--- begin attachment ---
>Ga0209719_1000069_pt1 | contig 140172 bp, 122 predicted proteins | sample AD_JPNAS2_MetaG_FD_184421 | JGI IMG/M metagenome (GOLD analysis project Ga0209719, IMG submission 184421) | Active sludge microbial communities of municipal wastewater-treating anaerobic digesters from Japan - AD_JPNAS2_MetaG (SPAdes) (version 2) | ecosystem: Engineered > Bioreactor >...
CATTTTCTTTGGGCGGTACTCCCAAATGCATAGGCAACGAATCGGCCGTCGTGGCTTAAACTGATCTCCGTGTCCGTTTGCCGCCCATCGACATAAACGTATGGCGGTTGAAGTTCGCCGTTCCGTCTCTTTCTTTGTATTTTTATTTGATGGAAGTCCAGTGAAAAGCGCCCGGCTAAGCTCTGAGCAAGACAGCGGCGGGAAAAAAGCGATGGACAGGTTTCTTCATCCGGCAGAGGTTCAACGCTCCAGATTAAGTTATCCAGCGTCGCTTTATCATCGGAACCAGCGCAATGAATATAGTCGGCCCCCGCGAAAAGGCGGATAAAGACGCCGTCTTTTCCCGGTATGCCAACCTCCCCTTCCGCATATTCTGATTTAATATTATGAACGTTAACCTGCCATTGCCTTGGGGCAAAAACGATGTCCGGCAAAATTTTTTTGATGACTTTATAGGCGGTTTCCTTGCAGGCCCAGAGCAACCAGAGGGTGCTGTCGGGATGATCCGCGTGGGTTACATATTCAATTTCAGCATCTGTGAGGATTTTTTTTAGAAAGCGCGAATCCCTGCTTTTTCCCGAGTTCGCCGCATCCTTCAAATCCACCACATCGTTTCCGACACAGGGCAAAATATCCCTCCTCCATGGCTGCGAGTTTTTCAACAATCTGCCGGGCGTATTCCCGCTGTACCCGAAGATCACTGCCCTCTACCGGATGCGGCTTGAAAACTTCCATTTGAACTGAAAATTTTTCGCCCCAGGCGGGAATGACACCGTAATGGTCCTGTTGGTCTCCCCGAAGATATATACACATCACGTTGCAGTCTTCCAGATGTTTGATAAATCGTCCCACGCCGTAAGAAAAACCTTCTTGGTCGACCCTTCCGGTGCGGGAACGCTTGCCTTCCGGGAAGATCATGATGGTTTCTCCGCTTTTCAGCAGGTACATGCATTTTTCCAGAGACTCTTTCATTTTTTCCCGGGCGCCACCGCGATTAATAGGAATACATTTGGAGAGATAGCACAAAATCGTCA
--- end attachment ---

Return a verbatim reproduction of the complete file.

>Ga0209719_1000069_pt1 | contig 140172 bp, 122 predicted proteins | sample AD_JPNAS2_MetaG_FD_184421 | JGI IMG/M metagenome (GOLD analysis project Ga0209719, IMG submission 184421) | Active sludge microbial communities of municipal wastewater-treating anaerobic digesters from Japan - AD_JPNAS2_MetaG (SPAdes) (version 2) | ecosystem: Engineered > Bioreactor >...
CATTTTCTTTGGGCGGTACTCCCAAATGCATAGGCAACGAATCGGCCGTCGTGGCTTAAACTGATCTCCGTGTCCGTTTGCCGCCCATCGACATAAACGTATGGCGGTTGAAGTTCGCCGTTCCGTCTCTTTCTTTGTATTTTTATTTGATGGAAGTCCAGTGAAAAGCGCCCGGCTAAGCTCTGAGCAAGACAGCGGCGGGAAAAAAGCGATGGACAGGTTTCTTCATCCGGCAGAGGTTCAACGCTCCAGATTAAGTTATCCAGCGTCGCTTTATCATCGGAACCAGCGCAATGAATATAGTCGGCCCCCGCGAAAAGGCGGATAAAGACGCCGTCTTTTCCCGGTATGCCAACCTCCCCTTCCGCATATTCTGATTTAATATTATGAACGTTAACCTGCCATTGCCTTGGGGCAAAAACGATGTCCGGCAAAATTTTTTTGATGACTTTATAGGCGGTTTCCTTGCAGGCCCAGAGCAACCAGAGGGTGCTGTCGGGATGATCCGCGTGGGTTACATATTCAATTTCAGCATCTGTGAGGATTTTTTTTAGAAAGCGCGAATCCCTGCTTTTTCCCGAGTTCGCCGCATCCTTCAAATCCACCACATCGTTTCCGACACAGGGCAAAATATCCCTCCTCCATGGCTGCGAGTTTTTCAACAATCTGCCGGGCGTATTCCCGCTGTACCCGAAGATCACTGCCCTCTACCGGATGCGGCTTGAAAACTTCCATTTGAACTGAAAATTTTTCGCCCCAGGCGGGAATGACACCGTAATGGTCCTGTTGGTCTCCCCGAAGATATATACACATCACGTTGCAGTCTTCCAGATGTTTGATAAATCGTCCCACGCCGTAAGAAAAACCTTCTTGGTCGACCCTTCCGGTGCGGGAACGCTTGCCTTCCGGGAAGATCATGATGGTTTCTCCGCTTTTCAGCAGGTACATGCATTTTTCCAGAGACTCTTTCATTTTTTCCCGGGCGCCACCGCGATTAATAGGAATACATTTGGAGAGATAGCACAAAATCGTCA